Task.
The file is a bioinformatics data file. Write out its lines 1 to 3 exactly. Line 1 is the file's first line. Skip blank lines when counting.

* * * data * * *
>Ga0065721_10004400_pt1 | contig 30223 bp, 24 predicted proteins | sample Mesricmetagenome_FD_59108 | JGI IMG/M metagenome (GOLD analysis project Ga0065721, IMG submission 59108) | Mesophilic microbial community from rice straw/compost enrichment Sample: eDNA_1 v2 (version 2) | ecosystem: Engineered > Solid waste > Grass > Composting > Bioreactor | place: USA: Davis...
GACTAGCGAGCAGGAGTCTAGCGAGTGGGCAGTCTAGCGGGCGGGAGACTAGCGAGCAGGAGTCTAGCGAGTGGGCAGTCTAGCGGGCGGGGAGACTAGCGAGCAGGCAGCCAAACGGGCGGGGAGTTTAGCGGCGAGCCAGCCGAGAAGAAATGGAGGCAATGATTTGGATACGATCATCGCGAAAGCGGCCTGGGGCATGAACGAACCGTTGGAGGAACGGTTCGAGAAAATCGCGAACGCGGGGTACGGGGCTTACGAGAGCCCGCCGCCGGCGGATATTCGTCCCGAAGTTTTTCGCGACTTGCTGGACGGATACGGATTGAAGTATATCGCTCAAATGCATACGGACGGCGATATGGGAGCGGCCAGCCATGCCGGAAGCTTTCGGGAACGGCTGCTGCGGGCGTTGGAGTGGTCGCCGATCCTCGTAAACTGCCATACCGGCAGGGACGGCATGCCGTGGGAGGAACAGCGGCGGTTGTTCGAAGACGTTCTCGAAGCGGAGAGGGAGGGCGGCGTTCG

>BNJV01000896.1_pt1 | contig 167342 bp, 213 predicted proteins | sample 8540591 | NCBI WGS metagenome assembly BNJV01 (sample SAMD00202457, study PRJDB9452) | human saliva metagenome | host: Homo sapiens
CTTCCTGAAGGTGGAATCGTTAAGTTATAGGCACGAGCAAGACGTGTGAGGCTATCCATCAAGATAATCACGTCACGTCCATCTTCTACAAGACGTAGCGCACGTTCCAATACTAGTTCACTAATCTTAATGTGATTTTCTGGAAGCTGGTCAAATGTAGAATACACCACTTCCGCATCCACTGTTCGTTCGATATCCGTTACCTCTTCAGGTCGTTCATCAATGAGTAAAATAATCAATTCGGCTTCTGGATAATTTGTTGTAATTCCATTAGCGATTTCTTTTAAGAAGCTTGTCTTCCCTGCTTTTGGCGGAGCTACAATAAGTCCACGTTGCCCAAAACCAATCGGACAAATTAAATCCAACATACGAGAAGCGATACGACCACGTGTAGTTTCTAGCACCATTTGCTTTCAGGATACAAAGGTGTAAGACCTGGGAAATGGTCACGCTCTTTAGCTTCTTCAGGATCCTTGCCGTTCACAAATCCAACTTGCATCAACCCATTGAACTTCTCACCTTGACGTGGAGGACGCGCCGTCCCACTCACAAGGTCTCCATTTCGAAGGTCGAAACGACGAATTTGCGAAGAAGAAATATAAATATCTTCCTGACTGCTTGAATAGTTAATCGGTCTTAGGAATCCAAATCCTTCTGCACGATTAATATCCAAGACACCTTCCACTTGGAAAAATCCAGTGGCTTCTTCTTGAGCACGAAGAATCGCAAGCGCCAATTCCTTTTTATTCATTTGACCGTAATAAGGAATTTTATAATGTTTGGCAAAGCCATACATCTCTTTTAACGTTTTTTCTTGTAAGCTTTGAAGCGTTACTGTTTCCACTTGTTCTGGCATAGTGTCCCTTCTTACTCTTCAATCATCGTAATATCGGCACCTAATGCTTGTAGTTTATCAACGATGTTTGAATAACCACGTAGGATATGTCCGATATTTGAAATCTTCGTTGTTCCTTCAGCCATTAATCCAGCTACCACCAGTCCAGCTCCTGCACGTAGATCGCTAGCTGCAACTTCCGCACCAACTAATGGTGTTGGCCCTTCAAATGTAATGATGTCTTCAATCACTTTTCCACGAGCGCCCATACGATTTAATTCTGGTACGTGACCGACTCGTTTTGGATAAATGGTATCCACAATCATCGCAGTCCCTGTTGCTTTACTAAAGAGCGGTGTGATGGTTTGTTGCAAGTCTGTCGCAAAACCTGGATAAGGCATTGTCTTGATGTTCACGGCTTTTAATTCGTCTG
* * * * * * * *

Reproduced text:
>Ga0065721_10004400_pt1 | contig 30223 bp, 24 predicted proteins | sample Mesricmetagenome_FD_59108 | JGI IMG/M metagenome (GOLD analysis project Ga0065721, IMG submission 59108) | Mesophilic microbial community from rice straw/compost enrichment Sample: eDNA_1 v2 (version 2) | ecosystem: Engineered > Solid waste > Grass > Composting > Bioreactor | place: USA: Davis...
GACTAGCGAGCAGGAGTCTAGCGAGTGGGCAGTCTAGCGGGCGGGAGACTAGCGAGCAGGAGTCTAGCGAGTGGGCAGTCTAGCGGGCGGGGAGACTAGCGAGCAGGCAGCCAAACGGGCGGGGAGTTTAGCGGCGAGCCAGCCGAGAAGAAATGGAGGCAATGATTTGGATACGATCATCGCGAAAGCGGCCTGGGGCATGAACGAACCGTTGGAGGAACGGTTCGAGAAAATCGCGAACGCGGGGTACGGGGCTTACGAGAGCCCGCCGCCGGCGGATATTCGTCCCGAAGTTTTTCGCGACTTGCTGGACGGATACGGATTGAAGTATATCGCTCAAATGCATACGGACGGCGATATGGGAGCGGCCAGCCATGCCGGAAGCTTTCGGGAACGGCTGCTGCGGGCGTTGGAGTGGTCGCCGATCCTCGTAAACTGCCATACCGGCAGGGACGGCATGCCGTGGGAGGAACAGCGGCGGTTGTTCGAAGACGTTCTCGAAGCGGAGAGGGAGGGCGGCGTTCG

>BNJV01000896.1_pt1 | contig 167342 bp, 213 predicted proteins | sample 8540591 | NCBI WGS metagenome assembly BNJV01 (sample SAMD00202457, study PRJDB9452) | human saliva metagenome | host: Homo sapiens